Registration Opens: Monday, October 2, 2017
Early Registration Deadline: Wednesday, January 31, 2018
Registration Deadline for Presenters: Wednesday, February 14, 2018
The Comparative and International Education Society (CIES), through the Standing Committee on Publications, calls for proposals for an editor and editorial team for the Comparative Education Review (CER). Every five years the CER editorship is up for bid. This RFP is open to anyone wishing to present a proposal, inclusive of the current editorial team which may propose a second term.
The selected editor will assume a 5-year term, beginning on July 1, 2018.
Proposals from the prospective editor are encouraged to address a vision for the future of CER and its intellectual support of CIES membership and comparative and international research on education in general. A proposal should also present the editor’s ideas for special issues, forums, debates; strategies to increase CER’s scholarly impact; and innovative ways to disseminate the journal’s content, including social media and other dissemination strategies that can further expand CER’s reach. The proposal should include a description of the proposed editorial team and explain how it will ensure diversity of intellectual perspectives in the field, maintain the methodological strength of CIES scholarship, and support representation of current and emerging content areas and regions of the world.
The deadline for applications is October 1st, 2017. Applications should be e-mailed to the CIES Office of the Executive Director (email@example.com).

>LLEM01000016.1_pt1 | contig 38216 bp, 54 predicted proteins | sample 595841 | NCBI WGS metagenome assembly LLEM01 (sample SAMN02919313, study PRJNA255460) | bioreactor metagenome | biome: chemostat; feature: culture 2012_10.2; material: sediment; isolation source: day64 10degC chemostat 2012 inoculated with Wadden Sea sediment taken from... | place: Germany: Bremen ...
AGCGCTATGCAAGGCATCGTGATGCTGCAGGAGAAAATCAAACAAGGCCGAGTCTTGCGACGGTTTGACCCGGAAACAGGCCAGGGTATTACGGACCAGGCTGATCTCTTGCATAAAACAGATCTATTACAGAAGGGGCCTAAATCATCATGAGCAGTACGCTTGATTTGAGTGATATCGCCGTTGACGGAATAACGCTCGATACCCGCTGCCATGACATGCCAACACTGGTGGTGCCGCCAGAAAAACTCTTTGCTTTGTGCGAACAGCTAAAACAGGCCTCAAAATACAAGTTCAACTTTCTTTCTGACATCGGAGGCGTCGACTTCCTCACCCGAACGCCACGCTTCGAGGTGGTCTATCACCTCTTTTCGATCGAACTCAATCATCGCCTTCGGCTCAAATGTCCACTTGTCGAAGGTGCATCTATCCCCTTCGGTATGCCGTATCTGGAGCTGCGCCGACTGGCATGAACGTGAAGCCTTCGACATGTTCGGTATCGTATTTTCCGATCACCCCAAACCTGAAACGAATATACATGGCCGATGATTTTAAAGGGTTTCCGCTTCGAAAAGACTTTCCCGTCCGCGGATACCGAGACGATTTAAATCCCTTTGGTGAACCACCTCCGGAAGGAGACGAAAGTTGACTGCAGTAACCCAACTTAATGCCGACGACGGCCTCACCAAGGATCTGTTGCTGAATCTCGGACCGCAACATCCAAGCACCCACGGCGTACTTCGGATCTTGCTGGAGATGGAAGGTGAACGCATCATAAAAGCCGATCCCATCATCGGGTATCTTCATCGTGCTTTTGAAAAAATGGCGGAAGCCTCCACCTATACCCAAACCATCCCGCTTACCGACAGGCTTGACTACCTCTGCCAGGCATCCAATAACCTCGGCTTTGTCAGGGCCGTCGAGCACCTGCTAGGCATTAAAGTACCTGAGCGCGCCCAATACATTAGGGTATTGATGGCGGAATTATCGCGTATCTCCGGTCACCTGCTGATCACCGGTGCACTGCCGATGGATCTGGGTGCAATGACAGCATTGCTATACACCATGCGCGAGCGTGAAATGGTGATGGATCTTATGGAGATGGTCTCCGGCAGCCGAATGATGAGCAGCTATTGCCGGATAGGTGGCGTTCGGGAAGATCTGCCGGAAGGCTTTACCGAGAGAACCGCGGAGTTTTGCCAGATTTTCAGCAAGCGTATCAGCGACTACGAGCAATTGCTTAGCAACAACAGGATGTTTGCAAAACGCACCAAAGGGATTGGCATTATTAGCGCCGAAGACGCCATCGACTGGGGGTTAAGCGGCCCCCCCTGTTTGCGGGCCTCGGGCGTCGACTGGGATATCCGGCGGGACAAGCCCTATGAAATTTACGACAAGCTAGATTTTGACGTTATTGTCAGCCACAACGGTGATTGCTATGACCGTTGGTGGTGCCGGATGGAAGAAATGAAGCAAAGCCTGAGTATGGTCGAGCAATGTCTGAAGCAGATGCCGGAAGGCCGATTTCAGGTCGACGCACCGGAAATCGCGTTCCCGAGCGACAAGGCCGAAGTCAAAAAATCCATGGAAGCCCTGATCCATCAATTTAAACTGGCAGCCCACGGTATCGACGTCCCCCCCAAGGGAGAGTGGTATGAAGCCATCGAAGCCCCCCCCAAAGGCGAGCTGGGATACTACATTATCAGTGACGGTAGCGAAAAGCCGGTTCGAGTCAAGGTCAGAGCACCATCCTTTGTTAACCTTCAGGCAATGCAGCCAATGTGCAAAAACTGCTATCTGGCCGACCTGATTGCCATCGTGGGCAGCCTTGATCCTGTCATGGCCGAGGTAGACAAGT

For more information, please click here.
If your university or organization is interested in hosting or organizing a regional CIES conference to take place in the next calendar year, you can apply for funds to support that educational meeting by completing this application.
Please email the completed application to the CIES Office of the Executive Director.
The deadline for applications is August 15, 2017. Please note that the conference must take place in the following calendar year.
For more information, please visit here.
The CIES Higher Education SIG announces our Annual Awards Call for Nominations that honors publications and individuals whose academic work focuses on international and comparative issues in Higher Education. Four categories will be honored: 1) Best Article, 2) Best Book, and 3) Best Dissertation. The Awards Committee makes a particular effort to ensure the creation of a broad slate that speaks to the diversity of the CIES membership in terms of geography, institution, gender, and race/ethnicity.